Psalm 106 A History Of Rebellion And Forgiveness.
In this last of the psalms in book 4 the psalmist praises the LORD for His goodness and mercy (v.1; I Chron. 16:34). His mighty acts are many (v.2). He blesses those who keep righteousness and justice (v. 3 Cf. Ps.15:2). Most of all he seeks the LORD for His salvation (v.4), to enjoy the benefits of His covenant people (v.5 Cf. 119:132). He acknowledges there sin-a very necessary prerequisite (v. 6), with specific examples from there history (v.7). “Nevertheless He saved them for His name’s sake, that He might make His mighty power known.” (v. 8 Cf. Ex.9:16) Through His sovereign rule over creation and in history, He delivered them from their enemies (vv.9-11). “Then they believed His words; they sang His praise.” (v.12) Moses and the people sang the song we find at Exodus 15, following as it does the deliverance we have recorded in 14.They sang because they finally believed His words.
However, “they soon forgot His works; they did not wait for His counsel.” (v.13). This is always the crux of the matter-believing His word and waiting for His counsel. Too often God’s people are quick to forget His providence and lust for more instead of waiting for His counsel from His word (Cf. Nu.11). As a result He sends leanness into their souls (vv.14-25 Cf. Is.10:16; Jer. 2:13). Out of envy they rebelled against Moses, and “a flame burned up the wicked.” (v.18 Cf. Nu. 16; Dt. 11:2) They then made a golden calf and worshipped it (v.19 Cf. Ex. 32; Dt. 9:8; Acts 7:41). They forgot their saviour and instead envied power, worshipped riches, and lusted after each other unrestrained. They had a new trinity-power, riches, and sex (vv.20-22). They were spared only through the intercession of Moses who stood in the breach (v.23 Cf. Ex. 32:10ff; Dt.9:19; Ezek.22:30).
They despised the LORD and His good providence because again, “they did not believe His word.” (v.24 Cf. Dt.1:32; 9:23; Heb.3:18-19). They complained, instead of heeding His voice (v.25 Cf. Nu.14:2, 27; Dt.1:27). For the unbelieving the wilderness wandering was His covenantal curse upon them (vv.26-27 Cf. Lev. 26:33; Nu.14:28-30; Ezek. 20:15-16, 23; Heb.3:11,18). It didn’t end there. They also joined themselves to the religion of the land they were supposed to conquer-Baal of Peor, and made sacrifices for the dead (v.28). Their deeds provoked the LORD to anger and He sent a plague (v.29). It took the intervention of Phinehas, much like Moses, to turn back the plague (v.30), an act of faith on his part (v.31). Then there was the waters of strife and Moses, also suffered also wavering in unbelief (vv. 32-33 Cf. Cf. Nu. 20:3-13).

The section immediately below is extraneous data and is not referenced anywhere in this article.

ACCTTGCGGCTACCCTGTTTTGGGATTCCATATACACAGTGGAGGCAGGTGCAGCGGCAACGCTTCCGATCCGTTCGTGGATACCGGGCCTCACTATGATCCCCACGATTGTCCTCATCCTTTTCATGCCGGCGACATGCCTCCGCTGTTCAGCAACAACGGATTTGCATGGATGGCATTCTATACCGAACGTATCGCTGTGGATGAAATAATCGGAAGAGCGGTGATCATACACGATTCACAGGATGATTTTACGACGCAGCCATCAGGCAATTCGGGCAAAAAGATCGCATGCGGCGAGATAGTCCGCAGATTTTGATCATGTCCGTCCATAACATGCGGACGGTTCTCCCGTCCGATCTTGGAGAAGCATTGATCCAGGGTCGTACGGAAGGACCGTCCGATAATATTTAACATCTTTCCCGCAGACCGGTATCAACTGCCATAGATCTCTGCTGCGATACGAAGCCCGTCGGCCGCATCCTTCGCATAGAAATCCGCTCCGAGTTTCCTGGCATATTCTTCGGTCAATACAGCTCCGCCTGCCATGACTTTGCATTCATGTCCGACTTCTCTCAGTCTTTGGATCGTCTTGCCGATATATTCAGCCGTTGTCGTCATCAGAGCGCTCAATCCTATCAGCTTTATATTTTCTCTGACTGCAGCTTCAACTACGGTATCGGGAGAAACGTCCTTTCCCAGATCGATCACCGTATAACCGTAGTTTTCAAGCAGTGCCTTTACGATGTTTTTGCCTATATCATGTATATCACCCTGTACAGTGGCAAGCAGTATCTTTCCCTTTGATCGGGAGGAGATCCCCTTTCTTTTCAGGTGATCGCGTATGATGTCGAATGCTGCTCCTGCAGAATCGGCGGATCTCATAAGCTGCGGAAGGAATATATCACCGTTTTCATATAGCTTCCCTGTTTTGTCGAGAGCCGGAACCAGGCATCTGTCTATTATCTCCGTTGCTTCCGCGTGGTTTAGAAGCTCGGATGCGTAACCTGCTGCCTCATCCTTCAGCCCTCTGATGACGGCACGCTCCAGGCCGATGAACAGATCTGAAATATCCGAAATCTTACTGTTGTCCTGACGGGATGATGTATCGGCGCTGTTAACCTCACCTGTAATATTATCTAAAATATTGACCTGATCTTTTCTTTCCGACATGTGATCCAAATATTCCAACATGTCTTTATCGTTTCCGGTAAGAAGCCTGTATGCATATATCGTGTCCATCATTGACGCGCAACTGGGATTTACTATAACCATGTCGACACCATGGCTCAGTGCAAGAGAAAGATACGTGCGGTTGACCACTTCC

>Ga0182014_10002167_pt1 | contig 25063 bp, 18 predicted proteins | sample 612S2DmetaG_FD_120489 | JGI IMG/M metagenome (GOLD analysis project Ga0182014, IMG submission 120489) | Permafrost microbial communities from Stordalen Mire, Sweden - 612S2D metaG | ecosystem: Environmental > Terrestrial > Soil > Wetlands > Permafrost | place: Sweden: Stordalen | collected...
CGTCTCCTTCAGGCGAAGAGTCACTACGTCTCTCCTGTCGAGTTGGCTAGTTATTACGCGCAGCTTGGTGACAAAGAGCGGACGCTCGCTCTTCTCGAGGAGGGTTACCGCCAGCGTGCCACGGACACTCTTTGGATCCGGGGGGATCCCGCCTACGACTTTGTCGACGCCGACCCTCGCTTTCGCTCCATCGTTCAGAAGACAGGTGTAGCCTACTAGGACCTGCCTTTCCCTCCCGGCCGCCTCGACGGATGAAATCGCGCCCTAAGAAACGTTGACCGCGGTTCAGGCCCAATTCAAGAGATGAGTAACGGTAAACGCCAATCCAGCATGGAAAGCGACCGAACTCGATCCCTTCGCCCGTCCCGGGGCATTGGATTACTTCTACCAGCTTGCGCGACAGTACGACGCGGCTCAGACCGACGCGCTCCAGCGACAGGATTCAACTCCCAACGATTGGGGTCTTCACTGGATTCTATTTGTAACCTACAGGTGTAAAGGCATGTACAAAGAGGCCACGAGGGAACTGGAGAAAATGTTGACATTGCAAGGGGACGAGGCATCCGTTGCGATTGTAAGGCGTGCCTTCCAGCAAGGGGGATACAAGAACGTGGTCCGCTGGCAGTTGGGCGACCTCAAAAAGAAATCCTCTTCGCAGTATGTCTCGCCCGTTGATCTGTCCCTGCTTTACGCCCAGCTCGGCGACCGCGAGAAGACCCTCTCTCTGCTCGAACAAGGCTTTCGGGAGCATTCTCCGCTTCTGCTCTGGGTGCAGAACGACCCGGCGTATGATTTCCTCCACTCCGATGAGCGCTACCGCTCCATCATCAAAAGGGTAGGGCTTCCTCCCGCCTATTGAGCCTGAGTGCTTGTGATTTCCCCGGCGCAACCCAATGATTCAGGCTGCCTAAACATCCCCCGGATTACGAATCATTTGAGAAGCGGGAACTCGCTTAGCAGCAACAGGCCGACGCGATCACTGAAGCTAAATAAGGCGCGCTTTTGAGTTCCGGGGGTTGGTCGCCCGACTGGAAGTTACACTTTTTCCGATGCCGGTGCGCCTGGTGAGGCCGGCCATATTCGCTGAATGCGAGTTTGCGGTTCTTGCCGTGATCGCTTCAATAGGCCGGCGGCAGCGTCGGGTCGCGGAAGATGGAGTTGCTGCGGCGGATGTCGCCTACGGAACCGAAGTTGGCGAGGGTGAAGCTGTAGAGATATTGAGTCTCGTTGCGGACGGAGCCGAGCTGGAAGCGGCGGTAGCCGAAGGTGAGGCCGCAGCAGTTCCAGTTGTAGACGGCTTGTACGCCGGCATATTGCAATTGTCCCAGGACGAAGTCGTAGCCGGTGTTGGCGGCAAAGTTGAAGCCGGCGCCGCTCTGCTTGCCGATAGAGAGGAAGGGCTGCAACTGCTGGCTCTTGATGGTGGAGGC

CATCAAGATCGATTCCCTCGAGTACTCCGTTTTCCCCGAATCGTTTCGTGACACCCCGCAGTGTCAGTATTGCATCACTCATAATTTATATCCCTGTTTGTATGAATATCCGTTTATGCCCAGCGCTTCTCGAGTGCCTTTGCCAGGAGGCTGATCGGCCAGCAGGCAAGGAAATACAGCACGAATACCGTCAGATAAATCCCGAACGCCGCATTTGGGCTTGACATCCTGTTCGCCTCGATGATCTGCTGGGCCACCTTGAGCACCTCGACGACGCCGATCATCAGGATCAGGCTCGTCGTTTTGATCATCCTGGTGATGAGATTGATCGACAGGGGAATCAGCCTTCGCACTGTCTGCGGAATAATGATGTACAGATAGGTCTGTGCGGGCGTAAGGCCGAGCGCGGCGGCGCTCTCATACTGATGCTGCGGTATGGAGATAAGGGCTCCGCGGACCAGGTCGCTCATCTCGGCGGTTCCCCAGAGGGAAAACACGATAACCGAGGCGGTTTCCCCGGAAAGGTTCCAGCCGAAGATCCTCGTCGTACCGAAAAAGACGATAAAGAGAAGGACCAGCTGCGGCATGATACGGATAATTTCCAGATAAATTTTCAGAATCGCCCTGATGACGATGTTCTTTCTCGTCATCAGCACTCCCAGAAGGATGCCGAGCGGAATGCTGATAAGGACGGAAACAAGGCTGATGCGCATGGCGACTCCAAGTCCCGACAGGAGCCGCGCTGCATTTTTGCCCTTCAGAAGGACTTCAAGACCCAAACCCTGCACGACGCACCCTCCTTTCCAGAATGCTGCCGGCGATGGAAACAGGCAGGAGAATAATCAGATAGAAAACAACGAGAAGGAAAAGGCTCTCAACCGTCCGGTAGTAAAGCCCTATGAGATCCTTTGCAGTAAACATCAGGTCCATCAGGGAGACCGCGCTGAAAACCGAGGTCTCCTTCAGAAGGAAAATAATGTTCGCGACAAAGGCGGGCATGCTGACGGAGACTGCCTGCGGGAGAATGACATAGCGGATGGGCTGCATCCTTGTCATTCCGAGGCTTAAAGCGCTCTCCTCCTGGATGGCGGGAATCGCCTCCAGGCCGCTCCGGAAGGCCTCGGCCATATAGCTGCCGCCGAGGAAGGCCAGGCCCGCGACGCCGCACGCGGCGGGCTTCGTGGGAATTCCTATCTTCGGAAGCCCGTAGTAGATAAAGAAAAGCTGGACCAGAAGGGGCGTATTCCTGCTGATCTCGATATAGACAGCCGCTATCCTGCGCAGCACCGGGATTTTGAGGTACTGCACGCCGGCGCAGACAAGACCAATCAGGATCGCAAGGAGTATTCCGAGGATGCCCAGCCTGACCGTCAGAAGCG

Their destruction of the peoples in the promised land was incomplete (v. 34 Cf. Jud.1:21; 2:2). Instead, they gave themselves over to their idolatrous practices (vv.35-36), even to the point of sacrificing their children to demons (v.37-38). Their own works and deeds defiled them (v.39). It justified His wrath against them (v.40). Thus they were made slaves of the Gentiles (vv.41-42). This psalm is a sad litany of their history of rebellion, and yet it is also a history of the LORD’s continued deliverance as He remembered His covenant, according to His mercies, so that even their enemies pitied them (vv.43-46). For this reason the psalmist calls upon the people to ask the LORD God for deliverance yet again and to give thanks and triumph in His praise (vv.47-48).